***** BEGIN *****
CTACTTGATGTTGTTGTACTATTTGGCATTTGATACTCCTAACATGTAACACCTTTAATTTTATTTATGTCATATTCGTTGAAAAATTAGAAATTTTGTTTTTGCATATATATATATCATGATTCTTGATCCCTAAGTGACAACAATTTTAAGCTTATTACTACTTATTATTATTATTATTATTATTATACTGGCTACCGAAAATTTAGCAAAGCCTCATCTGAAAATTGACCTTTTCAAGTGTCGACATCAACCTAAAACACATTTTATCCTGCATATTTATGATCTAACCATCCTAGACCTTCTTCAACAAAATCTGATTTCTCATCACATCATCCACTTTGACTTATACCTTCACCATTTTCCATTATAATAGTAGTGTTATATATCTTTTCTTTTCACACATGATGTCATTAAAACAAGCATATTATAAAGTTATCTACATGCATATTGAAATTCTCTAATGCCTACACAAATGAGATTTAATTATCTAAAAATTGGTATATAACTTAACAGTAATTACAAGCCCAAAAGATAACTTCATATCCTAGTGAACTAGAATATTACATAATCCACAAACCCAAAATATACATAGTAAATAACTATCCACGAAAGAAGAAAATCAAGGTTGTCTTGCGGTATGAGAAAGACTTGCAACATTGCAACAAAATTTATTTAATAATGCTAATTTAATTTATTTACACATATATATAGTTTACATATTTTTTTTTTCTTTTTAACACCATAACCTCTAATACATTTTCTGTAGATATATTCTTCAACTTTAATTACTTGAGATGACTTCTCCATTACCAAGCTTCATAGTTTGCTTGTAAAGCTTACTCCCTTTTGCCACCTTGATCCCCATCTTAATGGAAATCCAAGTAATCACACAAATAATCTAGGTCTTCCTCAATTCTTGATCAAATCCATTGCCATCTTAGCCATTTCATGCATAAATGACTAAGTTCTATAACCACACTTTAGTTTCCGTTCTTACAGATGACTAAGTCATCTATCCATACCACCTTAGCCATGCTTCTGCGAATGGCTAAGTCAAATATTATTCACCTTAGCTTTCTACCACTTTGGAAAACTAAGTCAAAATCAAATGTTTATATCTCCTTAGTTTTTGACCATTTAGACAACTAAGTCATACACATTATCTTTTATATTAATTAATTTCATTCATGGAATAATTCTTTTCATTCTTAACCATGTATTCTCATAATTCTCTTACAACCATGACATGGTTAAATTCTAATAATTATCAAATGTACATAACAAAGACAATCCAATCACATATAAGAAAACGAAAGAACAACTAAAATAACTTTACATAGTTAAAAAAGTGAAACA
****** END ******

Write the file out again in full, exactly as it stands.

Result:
CTACTTGATGTTGTTGTACTATTTGGCATTTGATACTCCTAACATGTAACACCTTTAATTTTATTTATGTCATATTCGTTGAAAAATTAGAAATTTTGTTTTTGCATATATATATATCATGATTCTTGATCCCTAAGTGACAACAATTTTAAGCTTATTACTACTTATTATTATTATTATTATTATTATACTGGCTACCGAAAATTTAGCAAAGCCTCATCTGAAAATTGACCTTTTCAAGTGTCGACATCAACCTAAAACACATTTTATCCTGCATATTTATGATCTAACCATCCTAGACCTTCTTCAACAAAATCTGATTTCTCATCACATCATCCACTTTGACTTATACCTTCACCATTTTCCATTATAATAGTAGTGTTATATATCTTTTCTTTTCACACATGATGTCATTAAAACAAGCATATTATAAAGTTATCTACATGCATATTGAAATTCTCTAATGCCTACACAAATGAGATTTAATTATCTAAAAATTGGTATATAACTTAACAGTAATTACAAGCCCAAAAGATAACTTCATATCCTAGTGAACTAGAATATTACATAATCCACAAACCCAAAATATACATAGTAAATAACTATCCACGAAAGAAGAAAATCAAGGTTGTCTTGCGGTATGAGAAAGACTTGCAACATTGCAACAAAATTTATTTAATAATGCTAATTTAATTTATTTACACATATATATAGTTTACATATTTTTTTTTTCTTTTTAACACCATAACCTCTAATACATTTTCTGTAGATATATTCTTCAACTTTAATTACTTGAGATGACTTCTCCATTACCAAGCTTCATAGTTTGCTTGTAAAGCTTACTCCCTTTTGCCACCTTGATCCCCATCTTAATGGAAATCCAAGTAATCACACAAATAATCTAGGTCTTCCTCAATTCTTGATCAAATCCATTGCCATCTTAGCCATTTCATGCATAAATGACTAAGTTCTATAACCACACTTTAGTTTCCGTTCTTACAGATGACTAAGTCATCTATCCATACCACCTTAGCCATGCTTCTGCGAATGGCTAAGTCAAATATTATTCACCTTAGCTTTCTACCACTTTGGAAAACTAAGTCAAAATCAAATGTTTATATCTCCTTAGTTTTTGACCATTTAGACAACTAAGTCATACACATTATCTTTTATATTAATTAATTTCATTCATGGAATAATTCTTTTCATTCTTAACCATGTATTCTCATAATTCTCTTACAACCATGACATGGTTAAATTCTAATAATTATCAAATGTACATAACAAAGACAATCCAATCACATATAAGAAAACGAAAGAACAACTAAAATAACTTTACATAGTTAAAAAAGTGAAACA